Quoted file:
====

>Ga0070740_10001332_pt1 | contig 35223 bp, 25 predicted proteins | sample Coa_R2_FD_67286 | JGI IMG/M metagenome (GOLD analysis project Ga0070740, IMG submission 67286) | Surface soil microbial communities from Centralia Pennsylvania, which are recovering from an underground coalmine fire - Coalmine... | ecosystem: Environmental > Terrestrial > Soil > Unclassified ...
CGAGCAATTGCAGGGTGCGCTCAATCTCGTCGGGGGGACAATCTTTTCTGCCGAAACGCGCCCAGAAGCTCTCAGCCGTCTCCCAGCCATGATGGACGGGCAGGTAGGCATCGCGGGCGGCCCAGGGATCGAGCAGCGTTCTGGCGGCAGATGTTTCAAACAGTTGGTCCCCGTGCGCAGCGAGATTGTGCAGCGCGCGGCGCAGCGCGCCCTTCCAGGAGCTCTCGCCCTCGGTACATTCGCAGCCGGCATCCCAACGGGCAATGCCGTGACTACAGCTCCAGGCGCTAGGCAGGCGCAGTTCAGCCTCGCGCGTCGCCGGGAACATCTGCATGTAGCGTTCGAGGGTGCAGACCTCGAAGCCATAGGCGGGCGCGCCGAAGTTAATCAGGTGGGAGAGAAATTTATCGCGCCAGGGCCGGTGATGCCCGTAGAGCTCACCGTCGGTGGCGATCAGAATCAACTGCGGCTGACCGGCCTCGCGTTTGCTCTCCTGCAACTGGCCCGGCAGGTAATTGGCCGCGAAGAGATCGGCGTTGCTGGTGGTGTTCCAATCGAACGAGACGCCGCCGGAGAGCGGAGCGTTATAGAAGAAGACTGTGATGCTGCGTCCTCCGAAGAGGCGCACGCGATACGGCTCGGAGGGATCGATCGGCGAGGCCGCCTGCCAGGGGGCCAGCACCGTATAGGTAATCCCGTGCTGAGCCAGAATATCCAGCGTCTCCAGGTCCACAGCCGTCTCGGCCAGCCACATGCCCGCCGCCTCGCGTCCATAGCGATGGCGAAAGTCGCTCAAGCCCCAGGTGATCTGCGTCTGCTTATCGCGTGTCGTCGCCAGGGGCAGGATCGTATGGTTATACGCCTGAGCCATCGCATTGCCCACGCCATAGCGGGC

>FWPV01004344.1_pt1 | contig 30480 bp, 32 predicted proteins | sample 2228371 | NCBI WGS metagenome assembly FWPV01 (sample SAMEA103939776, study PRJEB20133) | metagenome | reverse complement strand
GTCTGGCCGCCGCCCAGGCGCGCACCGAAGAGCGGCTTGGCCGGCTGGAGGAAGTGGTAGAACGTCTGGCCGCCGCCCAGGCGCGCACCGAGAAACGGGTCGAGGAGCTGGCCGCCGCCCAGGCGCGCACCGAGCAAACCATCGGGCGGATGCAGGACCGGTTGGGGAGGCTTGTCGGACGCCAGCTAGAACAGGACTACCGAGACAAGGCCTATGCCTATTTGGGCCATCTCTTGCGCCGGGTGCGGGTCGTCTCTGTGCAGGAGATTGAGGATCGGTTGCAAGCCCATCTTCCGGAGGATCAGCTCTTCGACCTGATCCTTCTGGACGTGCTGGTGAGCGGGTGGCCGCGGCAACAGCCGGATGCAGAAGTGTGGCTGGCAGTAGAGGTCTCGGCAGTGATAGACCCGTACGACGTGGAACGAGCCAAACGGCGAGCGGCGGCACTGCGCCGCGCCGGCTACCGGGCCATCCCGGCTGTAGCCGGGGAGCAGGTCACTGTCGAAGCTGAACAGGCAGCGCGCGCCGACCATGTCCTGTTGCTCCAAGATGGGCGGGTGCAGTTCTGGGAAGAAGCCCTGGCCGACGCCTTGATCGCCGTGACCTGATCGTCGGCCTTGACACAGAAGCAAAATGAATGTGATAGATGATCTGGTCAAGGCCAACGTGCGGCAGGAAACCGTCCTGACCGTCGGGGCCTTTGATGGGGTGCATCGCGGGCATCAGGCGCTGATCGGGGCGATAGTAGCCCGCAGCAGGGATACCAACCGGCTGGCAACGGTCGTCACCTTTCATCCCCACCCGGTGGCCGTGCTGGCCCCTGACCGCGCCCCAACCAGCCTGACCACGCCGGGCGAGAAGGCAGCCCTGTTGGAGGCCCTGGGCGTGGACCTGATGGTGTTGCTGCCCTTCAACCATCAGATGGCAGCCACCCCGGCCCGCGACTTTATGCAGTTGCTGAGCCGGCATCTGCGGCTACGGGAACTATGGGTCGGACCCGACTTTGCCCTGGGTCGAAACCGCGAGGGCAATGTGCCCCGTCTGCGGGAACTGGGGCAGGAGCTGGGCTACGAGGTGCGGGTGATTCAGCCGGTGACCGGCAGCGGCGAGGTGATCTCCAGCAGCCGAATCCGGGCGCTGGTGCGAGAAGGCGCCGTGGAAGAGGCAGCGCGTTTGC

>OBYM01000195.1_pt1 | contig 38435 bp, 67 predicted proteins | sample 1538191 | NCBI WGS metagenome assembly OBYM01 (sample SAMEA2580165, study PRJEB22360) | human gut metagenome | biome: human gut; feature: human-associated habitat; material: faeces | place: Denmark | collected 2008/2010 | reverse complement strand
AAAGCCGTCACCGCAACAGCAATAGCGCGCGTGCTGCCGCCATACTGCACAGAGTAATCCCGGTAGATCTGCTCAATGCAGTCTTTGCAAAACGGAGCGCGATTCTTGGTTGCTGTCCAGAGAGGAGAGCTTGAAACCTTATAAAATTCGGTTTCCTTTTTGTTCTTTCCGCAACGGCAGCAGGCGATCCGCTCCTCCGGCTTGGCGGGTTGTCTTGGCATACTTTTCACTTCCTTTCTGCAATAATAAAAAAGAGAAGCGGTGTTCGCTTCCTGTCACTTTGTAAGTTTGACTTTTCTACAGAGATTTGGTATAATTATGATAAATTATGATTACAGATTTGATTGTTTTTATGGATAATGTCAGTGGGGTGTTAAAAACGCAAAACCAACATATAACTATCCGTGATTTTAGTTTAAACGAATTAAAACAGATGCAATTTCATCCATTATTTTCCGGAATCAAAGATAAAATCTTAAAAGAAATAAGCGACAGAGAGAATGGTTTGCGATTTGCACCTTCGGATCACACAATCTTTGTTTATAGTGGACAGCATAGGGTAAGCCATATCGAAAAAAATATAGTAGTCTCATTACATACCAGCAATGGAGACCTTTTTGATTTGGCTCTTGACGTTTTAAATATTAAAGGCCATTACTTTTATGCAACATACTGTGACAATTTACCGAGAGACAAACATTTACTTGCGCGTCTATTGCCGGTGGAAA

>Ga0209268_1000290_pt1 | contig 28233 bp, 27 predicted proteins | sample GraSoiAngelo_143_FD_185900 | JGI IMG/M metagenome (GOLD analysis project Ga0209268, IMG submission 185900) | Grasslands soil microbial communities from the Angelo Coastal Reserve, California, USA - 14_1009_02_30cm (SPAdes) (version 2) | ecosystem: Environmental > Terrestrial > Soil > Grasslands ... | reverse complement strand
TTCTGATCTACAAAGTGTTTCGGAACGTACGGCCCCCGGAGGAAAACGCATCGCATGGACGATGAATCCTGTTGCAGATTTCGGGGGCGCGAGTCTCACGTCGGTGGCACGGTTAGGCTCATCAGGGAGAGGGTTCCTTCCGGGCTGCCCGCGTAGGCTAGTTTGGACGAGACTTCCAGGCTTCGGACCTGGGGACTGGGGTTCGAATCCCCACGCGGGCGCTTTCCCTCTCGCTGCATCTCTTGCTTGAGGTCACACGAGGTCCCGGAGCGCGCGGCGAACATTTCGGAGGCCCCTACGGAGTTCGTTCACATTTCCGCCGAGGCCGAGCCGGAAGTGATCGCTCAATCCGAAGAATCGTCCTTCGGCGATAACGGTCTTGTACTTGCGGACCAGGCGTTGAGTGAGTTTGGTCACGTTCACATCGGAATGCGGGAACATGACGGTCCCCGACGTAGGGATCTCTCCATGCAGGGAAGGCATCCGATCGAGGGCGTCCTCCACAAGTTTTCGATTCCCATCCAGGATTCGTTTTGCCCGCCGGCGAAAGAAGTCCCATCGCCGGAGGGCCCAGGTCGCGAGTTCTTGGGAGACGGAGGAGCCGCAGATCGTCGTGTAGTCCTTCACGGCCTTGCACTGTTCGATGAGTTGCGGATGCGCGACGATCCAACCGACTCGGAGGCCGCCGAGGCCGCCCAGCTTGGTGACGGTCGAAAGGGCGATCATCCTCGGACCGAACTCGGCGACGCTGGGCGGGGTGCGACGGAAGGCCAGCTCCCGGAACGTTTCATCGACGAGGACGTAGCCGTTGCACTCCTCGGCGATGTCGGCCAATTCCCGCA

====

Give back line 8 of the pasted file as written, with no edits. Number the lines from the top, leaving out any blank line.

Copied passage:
TTCTGATCTACAAAGTGTTTCGGAACGTACGGCCCCCGGAGGAAAACGCATCGCATGGACGATGAATCCTGTTGCAGATTTCGGGGGCGCGAGTCTCACGTCGGTGGCACGGTTAGGCTCATCAGGGAGAGGGTTCCTTCCGGGCTGCCCGCGTAGGCTAGTTTGGACGAGACTTCCAGGCTTCGGACCTGGGGACTGGGGTTCGAATCCCCACGCGGGCGCTTTCCCTCTCGCTGCATCTCTTGCTTGAGGTCACACGAGGTCCCGGAGCGCGCGGCGAACATTTCGGAGGCCCCTACGGAGTTCGTTCACATTTCCGCCGAGGCCGAGCCGGAAGTGATCGCTCAATCCGAAGAATCGTCCTTCGGCGATAACGGTCTTGTACTTGCGGACCAGGCGTTGAGTGAGTTTGGTCACGTTCACATCGGAATGCGGGAACATGACGGTCCCCGACGTAGGGATCTCTCCATGCAGGGAAGGCATCCGATCGAGGGCGTCCTCCACAAGTTTTCGATTCCCATCCAGGATTCGTTTTGCCCGCCGGCGAAAGAAGTCCCATCGCCGGAGGGCCCAGGTCGCGAGTTCTTGGGAGACGGAGGAGCCGCAGATCGTCGTGTAGTCCTTCACGGCCTTGCACTGTTCGATGAGTTGCGGATGCGCGACGATCCAACCGACTCGGAGGCCGCCGAGGCCGCCCAGCTTGGTGACGGTCGAAAGGGCGATCATCCTCGGACCGAACTCGGCGACGCTGGGCGGGGTGCGACGGAAGGCCAGCTCCCGGAACGTTTCATCGACGAGGACGTAGCCGTTGCACTCCTCGGCGATGTCGGCCAATTCCCGCA